The Chartists won, though it took many generations for their radicalism to become the common wisdom of the nation and its political establishment; the most conservative when it comes to institutional reform and parliamentary change. That victory was achieved outside Westminster and the established political parties. Though how it was achieved is a complex story. After the 1832 reform act the “working men of Great Britain… were still almost entirely without direct representation in parliament.” Yet thirty years later the leading politicians had accepted the inevitability of voting reform, although there was wide disagreement on how far it should be extended, as many did not want the working classes to have the vote.

However, following trade union agitation, and unrest at Hyde Park, which frightened the “wealthier classes [and] convinced Conservative opinion that electoral reform could not be delayed”, the 1867 reform act was passed, and added nearly a million new voters to the electoral roll, to give working class majorities in the towns.

For Llewellyn Woodward, whose remarks I have quoted, the Chartists were a “pathetic failure”, their reasoned schemes for parliamentary reform taken over by the masses and demagogues, which had led to a final “ludicrous” collapse around 1848, when internal failures and a strong police presence prevented a massive demonstration through London, which was to present its demands to parliament. The momentum gone, the game was over and the movement collapsed. Woodward is describing the narrow world of party politics, where everything is seen in the short term; and its wider repercussions are invisible to the contemporary, and overlooked by the historian.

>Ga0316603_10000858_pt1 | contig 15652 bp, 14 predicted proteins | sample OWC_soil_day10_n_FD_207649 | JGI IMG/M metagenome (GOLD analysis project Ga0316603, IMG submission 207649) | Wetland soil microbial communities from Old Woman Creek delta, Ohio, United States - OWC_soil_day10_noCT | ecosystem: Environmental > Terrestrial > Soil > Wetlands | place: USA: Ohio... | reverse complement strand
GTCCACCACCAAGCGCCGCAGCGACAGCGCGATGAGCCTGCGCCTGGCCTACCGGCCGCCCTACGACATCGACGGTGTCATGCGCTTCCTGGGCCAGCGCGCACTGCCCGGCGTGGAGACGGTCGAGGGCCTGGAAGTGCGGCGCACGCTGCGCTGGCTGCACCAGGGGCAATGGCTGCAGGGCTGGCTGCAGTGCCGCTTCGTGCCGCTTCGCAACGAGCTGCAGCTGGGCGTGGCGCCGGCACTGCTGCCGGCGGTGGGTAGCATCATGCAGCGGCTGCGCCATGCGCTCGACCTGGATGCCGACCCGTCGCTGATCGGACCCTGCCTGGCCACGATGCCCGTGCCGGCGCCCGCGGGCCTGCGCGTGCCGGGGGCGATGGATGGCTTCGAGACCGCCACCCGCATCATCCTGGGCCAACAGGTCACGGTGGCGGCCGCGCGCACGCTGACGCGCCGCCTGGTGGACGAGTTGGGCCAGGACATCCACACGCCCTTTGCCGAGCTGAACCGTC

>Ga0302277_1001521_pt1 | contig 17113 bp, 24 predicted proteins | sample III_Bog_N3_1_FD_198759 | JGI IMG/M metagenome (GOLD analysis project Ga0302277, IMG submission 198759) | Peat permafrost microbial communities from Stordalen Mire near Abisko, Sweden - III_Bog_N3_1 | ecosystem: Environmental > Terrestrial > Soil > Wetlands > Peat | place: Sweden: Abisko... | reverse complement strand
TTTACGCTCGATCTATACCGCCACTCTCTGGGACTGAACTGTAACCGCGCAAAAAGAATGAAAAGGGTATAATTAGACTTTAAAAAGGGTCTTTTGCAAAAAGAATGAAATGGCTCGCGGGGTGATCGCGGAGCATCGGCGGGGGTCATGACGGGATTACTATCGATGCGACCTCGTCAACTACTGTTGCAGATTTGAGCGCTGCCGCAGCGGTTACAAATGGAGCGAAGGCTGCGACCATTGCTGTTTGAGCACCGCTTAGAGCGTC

Later in the book, but in an oblique way, he recognises the success of the Chartists: it forced the working class intellectuals to think of new ways to achieve their demands, which were essentially economic, not political. This led to the rise of more organised and successful trade unions. Though it would be wrong to attribute the later achievements merely to better organisation, and thus a more cohesive and effective political force. The culture of the times had to change too. How this happens no-one knows, but it involves a combination of material factors – in this case they would include the decline of agriculture, the rise of industry, the growth of the cities and the developing relationship of the classes – and ideas and ideologies, which are intimately connected, though not necessarily caused, by them.

More organised and effective trade unions help change the culture and this change in turn helps them. We capture something of this in Woodward himself:

It is mere speculation to ask how near England was to revolution during these years; the credit for keeping the peace may well be divided between different classes of Englishmen, though the sympathy of later generations will lie with those thousands of over-worked under-nourished labourers to whose unlettered minds Chartism brought at least hopes of redress and betterment. (The Age of Reform, England 1815-1870)